When I was 21, I felt a call to the ministry, and went to study at Pensacola Christian College.  PCC is best known for the A Beka textbooks and curriculum, which is used by even some Catholic schools.  What is not widely known is that PCC is a center of anti-Catholic teaching, on a par with Bob Jones University. Much of what I was taught was standard anti-Catholic Fundamentalism; but the college did have intellectual integrity when it came to its Church history classes.  I was greatly surprised to learn that, in fact, there were people who loved the Lord during the Middle Ages; that all the "ancestors" of modern Baptists (according to the "Trail of Blood") were heretics that denied the core teachings of the Bible; that Christianity was not put on hold until the Reformation; and that many of the "fundamentals" of the Faith were in fact hammered-out and defined by the Roman Catholic Church!  Nevertheless, I continued my studies in fundamentalism, graduated from PCC, and at 24 was ordained a Baptist minister.  A month later I was married, and my new wife, Trudie (who was a lifelong Independent, Fundamental Baptist) and I looked forward to a life together in ministry.

Almost immediately we began to notice an interesting facet of fundamentalism: the process of multiplication through division.  Fundamental Baptists tend to be even more divided than most Protestants; and we were faced with the fact that many of our "brothers" refused to fellowship with us simply because we did not attend the right Bible college.  When our son, Jonathan, was born, I became involved with pro-life work, eventually serving as director of the Charlotte, NC branch of Operation Rescue.  In that work, I discovered that there were, in fact, Catholics who truly, deeply loved the Lord. I also learned that the Catholic Church was the only "denomination" that has steadfastly stood for life.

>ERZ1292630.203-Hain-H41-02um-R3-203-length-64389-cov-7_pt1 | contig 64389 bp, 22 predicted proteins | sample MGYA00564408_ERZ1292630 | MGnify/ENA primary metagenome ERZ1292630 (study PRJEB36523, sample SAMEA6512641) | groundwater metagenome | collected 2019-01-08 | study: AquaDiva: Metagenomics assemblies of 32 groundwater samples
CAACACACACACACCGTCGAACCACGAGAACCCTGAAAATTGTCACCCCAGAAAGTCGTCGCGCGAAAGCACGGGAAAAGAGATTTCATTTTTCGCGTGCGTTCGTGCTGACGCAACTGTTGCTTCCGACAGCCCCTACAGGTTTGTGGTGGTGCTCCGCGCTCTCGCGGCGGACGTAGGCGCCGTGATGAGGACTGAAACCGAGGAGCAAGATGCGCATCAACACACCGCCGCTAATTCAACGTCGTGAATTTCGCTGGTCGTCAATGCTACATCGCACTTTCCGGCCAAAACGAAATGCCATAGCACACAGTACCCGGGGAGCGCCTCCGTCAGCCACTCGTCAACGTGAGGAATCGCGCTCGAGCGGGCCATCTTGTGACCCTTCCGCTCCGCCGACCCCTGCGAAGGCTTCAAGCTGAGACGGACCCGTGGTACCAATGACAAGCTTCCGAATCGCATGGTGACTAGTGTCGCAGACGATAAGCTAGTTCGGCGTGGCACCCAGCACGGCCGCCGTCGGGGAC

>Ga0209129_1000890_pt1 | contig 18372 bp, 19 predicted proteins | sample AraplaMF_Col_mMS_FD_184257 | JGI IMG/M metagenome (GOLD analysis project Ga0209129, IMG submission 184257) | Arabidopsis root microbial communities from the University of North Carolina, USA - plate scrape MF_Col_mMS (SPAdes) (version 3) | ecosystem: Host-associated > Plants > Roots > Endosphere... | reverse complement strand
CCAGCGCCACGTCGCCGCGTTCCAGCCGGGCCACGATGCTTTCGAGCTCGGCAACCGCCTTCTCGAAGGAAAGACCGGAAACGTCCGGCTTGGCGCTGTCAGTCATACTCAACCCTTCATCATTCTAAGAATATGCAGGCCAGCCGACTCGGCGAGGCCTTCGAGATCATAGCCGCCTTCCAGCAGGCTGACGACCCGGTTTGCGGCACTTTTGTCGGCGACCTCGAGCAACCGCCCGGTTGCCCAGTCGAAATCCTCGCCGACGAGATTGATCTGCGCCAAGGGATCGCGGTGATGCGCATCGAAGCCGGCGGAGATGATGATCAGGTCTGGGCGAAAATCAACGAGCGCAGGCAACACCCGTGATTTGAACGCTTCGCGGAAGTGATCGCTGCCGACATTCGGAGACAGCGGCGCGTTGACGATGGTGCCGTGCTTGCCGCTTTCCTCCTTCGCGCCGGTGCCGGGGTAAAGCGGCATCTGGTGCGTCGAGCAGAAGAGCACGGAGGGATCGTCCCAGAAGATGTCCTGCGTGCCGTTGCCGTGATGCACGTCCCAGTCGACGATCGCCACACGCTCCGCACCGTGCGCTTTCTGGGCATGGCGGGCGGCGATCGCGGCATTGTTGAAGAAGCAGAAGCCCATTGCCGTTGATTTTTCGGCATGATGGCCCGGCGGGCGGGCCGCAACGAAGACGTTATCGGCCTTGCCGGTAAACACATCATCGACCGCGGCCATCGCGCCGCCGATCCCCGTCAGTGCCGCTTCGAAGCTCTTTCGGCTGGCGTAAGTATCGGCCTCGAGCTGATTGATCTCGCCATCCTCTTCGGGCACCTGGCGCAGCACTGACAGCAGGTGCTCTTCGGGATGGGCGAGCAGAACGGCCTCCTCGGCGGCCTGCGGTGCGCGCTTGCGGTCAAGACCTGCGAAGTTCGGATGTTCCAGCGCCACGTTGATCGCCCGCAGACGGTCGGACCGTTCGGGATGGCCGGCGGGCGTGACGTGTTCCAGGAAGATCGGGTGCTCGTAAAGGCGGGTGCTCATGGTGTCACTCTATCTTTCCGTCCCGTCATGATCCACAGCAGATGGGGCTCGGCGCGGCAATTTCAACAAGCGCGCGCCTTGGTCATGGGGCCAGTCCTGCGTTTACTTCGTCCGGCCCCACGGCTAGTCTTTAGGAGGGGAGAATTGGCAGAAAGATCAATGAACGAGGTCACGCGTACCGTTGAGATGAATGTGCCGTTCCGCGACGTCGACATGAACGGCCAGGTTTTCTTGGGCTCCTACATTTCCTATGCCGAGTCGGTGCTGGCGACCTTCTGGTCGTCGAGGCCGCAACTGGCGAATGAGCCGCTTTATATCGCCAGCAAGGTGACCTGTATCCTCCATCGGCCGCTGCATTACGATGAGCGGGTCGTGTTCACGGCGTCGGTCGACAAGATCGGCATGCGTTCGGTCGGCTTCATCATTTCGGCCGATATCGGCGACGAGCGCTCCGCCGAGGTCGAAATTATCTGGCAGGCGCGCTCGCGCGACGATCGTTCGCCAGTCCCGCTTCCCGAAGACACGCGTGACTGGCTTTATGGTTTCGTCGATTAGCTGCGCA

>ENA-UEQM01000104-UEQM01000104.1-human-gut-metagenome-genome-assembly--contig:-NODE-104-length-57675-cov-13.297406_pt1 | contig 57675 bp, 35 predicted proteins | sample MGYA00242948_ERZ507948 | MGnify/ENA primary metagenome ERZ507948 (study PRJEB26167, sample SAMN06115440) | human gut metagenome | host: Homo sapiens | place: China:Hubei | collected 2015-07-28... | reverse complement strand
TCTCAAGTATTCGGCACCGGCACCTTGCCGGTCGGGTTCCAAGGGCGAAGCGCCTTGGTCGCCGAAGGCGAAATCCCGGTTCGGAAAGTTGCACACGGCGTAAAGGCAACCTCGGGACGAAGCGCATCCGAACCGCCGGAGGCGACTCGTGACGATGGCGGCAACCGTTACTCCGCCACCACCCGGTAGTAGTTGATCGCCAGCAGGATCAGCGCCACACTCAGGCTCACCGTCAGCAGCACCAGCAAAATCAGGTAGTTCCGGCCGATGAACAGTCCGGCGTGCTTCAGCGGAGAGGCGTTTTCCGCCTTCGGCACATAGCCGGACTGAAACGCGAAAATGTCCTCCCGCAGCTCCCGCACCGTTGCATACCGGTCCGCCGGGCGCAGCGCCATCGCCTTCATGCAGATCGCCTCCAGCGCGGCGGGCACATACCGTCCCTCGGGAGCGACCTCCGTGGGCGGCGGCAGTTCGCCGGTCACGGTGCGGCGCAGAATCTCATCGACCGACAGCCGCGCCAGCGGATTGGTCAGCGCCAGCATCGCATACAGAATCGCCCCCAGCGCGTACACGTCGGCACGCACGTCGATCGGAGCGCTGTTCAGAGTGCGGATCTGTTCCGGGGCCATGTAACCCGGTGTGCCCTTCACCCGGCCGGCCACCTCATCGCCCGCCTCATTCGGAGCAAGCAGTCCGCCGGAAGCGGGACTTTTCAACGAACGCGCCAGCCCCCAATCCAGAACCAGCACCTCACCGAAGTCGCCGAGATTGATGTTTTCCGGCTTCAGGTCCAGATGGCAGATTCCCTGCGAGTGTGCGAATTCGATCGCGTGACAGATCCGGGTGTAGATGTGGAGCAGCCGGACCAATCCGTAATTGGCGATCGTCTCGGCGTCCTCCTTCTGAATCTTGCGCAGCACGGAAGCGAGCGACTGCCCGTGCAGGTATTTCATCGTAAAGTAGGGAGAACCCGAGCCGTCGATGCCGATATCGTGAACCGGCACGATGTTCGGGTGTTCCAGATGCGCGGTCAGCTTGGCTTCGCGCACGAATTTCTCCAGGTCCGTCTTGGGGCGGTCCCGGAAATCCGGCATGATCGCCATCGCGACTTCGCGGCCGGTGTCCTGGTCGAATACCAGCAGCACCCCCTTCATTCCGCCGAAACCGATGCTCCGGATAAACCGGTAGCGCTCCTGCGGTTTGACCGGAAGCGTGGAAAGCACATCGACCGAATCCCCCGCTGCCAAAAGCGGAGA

About this time, I became acquainted with the testimony of Scott Hahn, a former evangelical Presbyterian minister.  Scott presented such a straightforward, Biblical account of his reasons for conversion, I could not help but be intrigued.  I soon came to understand the true Biblical basis for many of the doctrines that I had once thought were superstitions and traditions of man.  After much study and even more prayer, I came to a firm conviction that the Roman Catholic Church is the Church founded by Jesus; that Mary was indeed immaculately conceived; that Peter was the first Pope; and that the Eucharist is the very Body and Blood of Christ.  As I made these incredible, life-changing discoveries, Trudie came to share my enthusiasm, and my conviction as well.

In 1997, a year after moving to southern Virginia, my family and I were received into the One, Holy, Catholic and Apostolic Church; and our Easter Vigil was glorious!  Today, Trudie plays her flute during the Mass; Jonathan is an altar server and violinist; and I have served as a lector, Communion minister and adult formation teacher.  The Lord has led me back into ministry as a Catholic evangelist and apologist, and I have been honored to speak in parishes across the country.  Granted, life has not always been easy: some family and friends have expressed great opposition to our conversion.  But our lives are filled with a sense of awe, joy, peace and sanctity that we have never known before.  We are home.